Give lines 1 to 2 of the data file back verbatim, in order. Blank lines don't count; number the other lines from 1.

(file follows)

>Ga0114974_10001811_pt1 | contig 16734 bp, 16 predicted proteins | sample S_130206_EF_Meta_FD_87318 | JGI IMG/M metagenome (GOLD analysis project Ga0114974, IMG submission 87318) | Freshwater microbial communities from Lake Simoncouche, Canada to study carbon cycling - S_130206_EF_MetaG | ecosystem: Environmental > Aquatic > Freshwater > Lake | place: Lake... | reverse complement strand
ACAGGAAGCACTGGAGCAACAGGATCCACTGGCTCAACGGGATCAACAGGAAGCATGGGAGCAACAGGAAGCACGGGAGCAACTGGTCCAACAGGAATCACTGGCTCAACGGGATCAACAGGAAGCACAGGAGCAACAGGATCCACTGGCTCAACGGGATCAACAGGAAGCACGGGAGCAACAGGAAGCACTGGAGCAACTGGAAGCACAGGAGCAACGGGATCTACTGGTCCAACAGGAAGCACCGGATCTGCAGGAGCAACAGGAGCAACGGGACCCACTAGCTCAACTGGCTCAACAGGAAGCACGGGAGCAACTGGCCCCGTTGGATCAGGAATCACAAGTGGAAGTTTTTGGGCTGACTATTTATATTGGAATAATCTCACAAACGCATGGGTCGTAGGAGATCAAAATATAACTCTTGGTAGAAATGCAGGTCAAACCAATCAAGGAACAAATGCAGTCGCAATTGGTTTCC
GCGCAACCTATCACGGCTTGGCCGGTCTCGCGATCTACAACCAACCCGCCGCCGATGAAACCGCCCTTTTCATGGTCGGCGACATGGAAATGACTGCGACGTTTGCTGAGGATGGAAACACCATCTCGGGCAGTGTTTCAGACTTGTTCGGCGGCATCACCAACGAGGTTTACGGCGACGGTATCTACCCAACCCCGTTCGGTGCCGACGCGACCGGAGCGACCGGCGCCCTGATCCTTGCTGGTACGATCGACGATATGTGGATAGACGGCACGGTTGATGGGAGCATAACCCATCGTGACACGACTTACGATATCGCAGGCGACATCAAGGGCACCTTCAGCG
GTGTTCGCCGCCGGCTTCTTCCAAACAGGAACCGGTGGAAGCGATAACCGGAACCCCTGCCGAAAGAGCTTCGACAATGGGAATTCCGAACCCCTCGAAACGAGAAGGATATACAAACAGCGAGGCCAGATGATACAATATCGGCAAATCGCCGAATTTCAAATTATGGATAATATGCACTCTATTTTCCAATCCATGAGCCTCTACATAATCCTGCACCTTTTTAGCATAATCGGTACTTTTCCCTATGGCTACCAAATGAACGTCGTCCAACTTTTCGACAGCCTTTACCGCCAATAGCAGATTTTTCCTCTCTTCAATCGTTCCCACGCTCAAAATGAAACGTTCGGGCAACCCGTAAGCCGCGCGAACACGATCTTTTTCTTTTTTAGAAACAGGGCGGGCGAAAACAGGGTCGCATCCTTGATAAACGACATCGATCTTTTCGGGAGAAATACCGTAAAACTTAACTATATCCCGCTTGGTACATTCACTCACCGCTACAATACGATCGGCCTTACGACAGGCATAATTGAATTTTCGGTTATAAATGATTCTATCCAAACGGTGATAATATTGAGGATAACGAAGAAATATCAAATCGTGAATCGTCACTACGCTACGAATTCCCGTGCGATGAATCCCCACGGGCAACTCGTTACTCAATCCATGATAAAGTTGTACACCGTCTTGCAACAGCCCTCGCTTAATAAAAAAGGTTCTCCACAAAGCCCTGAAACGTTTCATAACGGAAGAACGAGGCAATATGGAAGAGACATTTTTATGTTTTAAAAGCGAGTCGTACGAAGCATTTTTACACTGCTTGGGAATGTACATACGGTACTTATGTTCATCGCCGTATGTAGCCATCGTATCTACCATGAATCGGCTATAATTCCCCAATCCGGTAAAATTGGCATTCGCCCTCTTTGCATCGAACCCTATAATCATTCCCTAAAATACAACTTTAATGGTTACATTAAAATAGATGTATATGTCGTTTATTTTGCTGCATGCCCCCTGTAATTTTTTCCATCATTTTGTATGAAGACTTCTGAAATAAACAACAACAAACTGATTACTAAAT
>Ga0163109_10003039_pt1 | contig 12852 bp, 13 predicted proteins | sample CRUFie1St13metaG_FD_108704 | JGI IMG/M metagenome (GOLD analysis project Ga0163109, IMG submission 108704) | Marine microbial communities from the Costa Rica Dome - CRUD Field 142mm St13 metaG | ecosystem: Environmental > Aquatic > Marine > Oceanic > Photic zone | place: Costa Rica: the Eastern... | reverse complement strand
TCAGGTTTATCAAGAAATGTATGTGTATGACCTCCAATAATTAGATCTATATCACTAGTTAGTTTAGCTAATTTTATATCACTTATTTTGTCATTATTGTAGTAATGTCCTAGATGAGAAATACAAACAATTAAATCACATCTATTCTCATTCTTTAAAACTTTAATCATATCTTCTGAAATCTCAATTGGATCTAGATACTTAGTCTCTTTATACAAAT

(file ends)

>Ga0114974_10001811_pt1 | contig 16734 bp, 16 predicted proteins | sample S_130206_EF_Meta_FD_87318 | JGI IMG/M metagenome (GOLD analysis project Ga0114974, IMG submission 87318) | Freshwater microbial communities from Lake Simoncouche, Canada to study carbon cycling - S_130206_EF_MetaG | ecosystem: Environmental > Aquatic > Freshwater > Lake | place: Lake... | reverse complement strand
ACAGGAAGCACTGGAGCAACAGGATCCACTGGCTCAACGGGATCAACAGGAAGCATGGGAGCAACAGGAAGCACGGGAGCAACTGGTCCAACAGGAATCACTGGCTCAACGGGATCAACAGGAAGCACAGGAGCAACAGGATCCACTGGCTCAACGGGATCAACAGGAAGCACGGGAGCAACAGGAAGCACTGGAGCAACTGGAAGCACAGGAGCAACGGGATCTACTGGTCCAACAGGAAGCACCGGATCTGCAGGAGCAACAGGAGCAACGGGACCCACTAGCTCAACTGGCTCAACAGGAAGCACGGGAGCAACTGGCCCCGTTGGATCAGGAATCACAAGTGGAAGTTTTTGGGCTGACTATTTATATTGGAATAATCTCACAAACGCATGGGTCGTAGGAGATCAAAATATAACTCTTGGTAGAAATGCAGGTCAAACCAATCAAGGAACAAATGCAGTCGCAATTGGTTTCC